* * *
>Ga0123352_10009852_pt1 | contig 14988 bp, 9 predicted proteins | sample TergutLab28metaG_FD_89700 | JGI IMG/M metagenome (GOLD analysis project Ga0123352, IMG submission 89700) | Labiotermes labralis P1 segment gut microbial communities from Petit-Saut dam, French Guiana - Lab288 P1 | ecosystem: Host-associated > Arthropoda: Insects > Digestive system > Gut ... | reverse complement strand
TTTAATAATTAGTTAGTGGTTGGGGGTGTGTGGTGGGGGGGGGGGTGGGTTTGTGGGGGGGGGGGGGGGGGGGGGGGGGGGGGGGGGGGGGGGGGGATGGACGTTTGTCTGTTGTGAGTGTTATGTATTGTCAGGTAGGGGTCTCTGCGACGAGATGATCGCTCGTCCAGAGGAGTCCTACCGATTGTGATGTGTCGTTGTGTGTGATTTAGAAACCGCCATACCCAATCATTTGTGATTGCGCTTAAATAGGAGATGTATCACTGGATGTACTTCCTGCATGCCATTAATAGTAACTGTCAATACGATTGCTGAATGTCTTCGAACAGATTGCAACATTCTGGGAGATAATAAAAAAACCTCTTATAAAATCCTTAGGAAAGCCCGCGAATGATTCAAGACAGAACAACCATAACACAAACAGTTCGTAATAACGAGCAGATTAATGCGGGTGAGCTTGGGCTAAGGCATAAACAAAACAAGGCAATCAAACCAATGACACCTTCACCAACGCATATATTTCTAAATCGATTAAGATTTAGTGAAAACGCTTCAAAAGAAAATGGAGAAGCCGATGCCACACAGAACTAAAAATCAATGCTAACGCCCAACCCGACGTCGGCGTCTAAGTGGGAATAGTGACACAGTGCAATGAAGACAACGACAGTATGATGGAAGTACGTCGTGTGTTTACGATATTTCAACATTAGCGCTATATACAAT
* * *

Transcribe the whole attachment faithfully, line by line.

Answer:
>Ga0123352_10009852_pt1 | contig 14988 bp, 9 predicted proteins | sample TergutLab28metaG_FD_89700 | JGI IMG/M metagenome (GOLD analysis project Ga0123352, IMG submission 89700) | Labiotermes labralis P1 segment gut microbial communities from Petit-Saut dam, French Guiana - Lab288 P1 | ecosystem: Host-associated > Arthropoda: Insects > Digestive system > Gut ... | reverse complement strand
TTTAATAATTAGTTAGTGGTTGGGGGTGTGTGGTGGGGGGGGGGGTGGGTTTGTGGGGGGGGGGGGGGGGGGGGGGGGGGGGGGGGGGGGGGGGGGATGGACGTTTGTCTGTTGTGAGTGTTATGTATTGTCAGGTAGGGGTCTCTGCGACGAGATGATCGCTCGTCCAGAGGAGTCCTACCGATTGTGATGTGTCGTTGTGTGTGATTTAGAAACCGCCATACCCAATCATTTGTGATTGCGCTTAAATAGGAGATGTATCACTGGATGTACTTCCTGCATGCCATTAATAGTAACTGTCAATACGATTGCTGAATGTCTTCGAACAGATTGCAACATTCTGGGAGATAATAAAAAAACCTCTTATAAAATCCTTAGGAAAGCCCGCGAATGATTCAAGACAGAACAACCATAACACAAACAGTTCGTAATAACGAGCAGATTAATGCGGGTGAGCTTGGGCTAAGGCATAAACAAAACAAGGCAATCAAACCAATGACACCTTCACCAACGCATATATTTCTAAATCGATTAAGATTTAGTGAAAACGCTTCAAAAGAAAATGGAGAAGCCGATGCCACACAGAACTAAAAATCAATGCTAACGCCCAACCCGACGTCGGCGTCTAAGTGGGAATAGTGACACAGTGCAATGAAGACAACGACAGTATGATGGAAGTACGTCGTGTGTTTACGATATTTCAACATTAGCGCTATATACAAT